On a trip to France earlier this summer I read We Are Not Ourselves, a novel by Mathew Thomas. There is nothing worse than traveling without something good to read. We Are Not Ourselves is a rich family saga that lasted my entire vacation.
The story spans the life of Eileen Tumulty – her girlhood, marriage, and motherhood – with all the joys and disappointments of ordinary life. When her husband becomes ill with early onset Alzheimer’s disease, the entire family is affected. There are predictably tragic moments, but this story of a loving family is completely absorbing and deeply rewarding all the way to the final pages.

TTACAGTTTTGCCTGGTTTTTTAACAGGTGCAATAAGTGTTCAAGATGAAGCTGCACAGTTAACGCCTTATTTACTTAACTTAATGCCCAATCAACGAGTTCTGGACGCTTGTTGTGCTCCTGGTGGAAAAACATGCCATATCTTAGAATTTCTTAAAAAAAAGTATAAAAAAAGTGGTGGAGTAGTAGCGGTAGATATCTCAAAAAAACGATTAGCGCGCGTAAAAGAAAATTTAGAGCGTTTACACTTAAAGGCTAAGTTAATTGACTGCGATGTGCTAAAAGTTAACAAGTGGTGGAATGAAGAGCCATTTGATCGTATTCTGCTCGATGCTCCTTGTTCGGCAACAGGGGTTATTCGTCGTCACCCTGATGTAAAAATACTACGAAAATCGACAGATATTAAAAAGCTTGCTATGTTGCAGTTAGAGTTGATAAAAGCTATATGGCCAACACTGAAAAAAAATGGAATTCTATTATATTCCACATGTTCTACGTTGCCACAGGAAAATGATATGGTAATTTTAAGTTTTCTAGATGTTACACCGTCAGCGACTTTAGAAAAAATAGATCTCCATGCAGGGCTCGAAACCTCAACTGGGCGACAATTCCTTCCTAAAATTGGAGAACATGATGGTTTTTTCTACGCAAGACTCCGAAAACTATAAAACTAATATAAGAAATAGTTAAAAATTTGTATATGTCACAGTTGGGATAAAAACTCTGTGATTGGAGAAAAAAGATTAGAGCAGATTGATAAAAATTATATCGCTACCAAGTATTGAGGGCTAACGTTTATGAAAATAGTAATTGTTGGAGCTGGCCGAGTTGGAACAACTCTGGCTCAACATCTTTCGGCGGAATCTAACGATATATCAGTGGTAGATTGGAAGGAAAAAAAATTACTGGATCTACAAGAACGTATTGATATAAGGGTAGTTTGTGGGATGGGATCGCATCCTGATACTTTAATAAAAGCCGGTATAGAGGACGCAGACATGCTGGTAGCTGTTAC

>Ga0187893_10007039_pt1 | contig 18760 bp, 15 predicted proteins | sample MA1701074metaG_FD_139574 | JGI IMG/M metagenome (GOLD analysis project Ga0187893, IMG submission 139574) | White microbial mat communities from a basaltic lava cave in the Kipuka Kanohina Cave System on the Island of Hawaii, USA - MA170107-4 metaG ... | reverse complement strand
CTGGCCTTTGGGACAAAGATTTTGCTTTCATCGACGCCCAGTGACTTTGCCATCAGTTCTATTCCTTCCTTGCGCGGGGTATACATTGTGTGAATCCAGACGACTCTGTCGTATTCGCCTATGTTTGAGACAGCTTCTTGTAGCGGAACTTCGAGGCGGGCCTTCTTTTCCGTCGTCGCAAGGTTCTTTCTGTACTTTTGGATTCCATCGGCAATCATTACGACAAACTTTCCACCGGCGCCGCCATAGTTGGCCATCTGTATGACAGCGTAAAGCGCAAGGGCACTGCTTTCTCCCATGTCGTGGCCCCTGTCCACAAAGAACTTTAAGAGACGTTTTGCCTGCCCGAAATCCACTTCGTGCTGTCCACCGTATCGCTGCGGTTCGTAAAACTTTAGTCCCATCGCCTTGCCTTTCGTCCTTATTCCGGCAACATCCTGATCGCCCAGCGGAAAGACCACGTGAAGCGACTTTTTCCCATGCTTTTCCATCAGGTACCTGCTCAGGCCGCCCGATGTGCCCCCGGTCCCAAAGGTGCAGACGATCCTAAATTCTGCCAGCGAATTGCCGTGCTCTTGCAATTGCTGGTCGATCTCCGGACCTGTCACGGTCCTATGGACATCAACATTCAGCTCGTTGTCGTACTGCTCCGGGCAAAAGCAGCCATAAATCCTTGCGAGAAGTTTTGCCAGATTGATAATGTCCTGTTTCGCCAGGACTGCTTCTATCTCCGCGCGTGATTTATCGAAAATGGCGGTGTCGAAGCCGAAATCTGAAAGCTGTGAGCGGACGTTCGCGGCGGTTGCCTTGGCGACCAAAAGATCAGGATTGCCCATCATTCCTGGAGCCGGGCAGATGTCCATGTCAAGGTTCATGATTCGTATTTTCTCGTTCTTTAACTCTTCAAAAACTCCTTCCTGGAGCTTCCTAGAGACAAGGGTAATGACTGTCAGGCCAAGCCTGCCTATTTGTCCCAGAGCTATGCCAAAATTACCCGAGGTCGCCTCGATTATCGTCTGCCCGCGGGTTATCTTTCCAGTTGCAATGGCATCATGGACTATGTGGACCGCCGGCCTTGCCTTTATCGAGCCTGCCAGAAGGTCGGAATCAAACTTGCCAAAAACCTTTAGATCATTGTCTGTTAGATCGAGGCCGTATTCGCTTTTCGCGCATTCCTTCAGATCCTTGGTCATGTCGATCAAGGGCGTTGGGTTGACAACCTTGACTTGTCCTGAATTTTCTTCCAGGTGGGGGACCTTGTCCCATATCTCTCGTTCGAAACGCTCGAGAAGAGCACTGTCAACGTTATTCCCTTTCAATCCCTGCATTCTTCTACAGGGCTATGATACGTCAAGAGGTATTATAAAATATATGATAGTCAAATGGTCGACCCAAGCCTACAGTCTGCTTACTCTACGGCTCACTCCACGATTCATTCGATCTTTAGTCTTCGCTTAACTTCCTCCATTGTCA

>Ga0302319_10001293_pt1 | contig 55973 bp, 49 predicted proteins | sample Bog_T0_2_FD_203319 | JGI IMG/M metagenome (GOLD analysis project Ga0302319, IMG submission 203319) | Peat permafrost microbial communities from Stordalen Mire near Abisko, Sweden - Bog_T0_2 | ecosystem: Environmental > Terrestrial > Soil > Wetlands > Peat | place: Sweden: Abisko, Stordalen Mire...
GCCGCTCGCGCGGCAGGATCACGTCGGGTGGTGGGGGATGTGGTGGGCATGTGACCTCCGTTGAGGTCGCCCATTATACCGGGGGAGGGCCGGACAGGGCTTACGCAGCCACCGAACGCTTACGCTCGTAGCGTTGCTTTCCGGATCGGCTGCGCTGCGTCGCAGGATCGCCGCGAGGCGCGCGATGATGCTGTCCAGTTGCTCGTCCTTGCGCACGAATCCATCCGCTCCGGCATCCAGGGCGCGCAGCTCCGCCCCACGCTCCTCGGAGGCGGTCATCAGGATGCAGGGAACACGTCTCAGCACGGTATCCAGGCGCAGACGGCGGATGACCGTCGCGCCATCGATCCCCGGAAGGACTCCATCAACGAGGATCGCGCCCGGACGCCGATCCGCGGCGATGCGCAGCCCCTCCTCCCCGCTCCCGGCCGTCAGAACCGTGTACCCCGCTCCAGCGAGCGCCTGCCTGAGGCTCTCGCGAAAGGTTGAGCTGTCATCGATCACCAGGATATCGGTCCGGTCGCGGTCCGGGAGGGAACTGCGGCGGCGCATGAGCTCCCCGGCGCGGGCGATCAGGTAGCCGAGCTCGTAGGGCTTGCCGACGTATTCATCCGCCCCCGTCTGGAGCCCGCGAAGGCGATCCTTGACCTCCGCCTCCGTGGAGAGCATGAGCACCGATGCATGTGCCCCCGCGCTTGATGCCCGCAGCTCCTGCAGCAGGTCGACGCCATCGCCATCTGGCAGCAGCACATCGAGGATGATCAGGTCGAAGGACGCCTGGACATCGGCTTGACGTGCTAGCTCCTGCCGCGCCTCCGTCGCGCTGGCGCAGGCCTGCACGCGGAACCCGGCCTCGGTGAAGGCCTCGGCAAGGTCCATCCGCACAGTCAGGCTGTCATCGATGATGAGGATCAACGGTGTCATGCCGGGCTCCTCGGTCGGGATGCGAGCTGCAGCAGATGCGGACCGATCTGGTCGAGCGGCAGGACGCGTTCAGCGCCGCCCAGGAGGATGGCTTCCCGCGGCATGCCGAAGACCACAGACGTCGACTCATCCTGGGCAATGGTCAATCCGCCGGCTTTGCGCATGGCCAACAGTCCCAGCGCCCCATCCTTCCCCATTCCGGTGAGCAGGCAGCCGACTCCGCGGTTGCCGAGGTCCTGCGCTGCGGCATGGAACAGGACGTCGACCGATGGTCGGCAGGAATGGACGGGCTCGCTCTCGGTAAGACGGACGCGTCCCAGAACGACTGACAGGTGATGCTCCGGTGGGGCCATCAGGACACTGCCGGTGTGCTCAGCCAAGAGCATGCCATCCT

A much smaller book, though no less momentous, is by the Irish writer Jeannette Haien. Her novel, The All of It, published first in 1986, is a jewel of a story, much lauded by Ann Patchett in the foreword of the recent Harper Perennial paperback edition.
An astute reader friend of mine described this novel as the Eros of narrative. The story begins with a priest, Father Declan, who listens to one of his parishoners recount her life with the recently deceased, Kevin Dennehy. The spell-binding beauty of her storytelling captures him and us. When I came to the last page I turned back to the beginning and started reading all over again.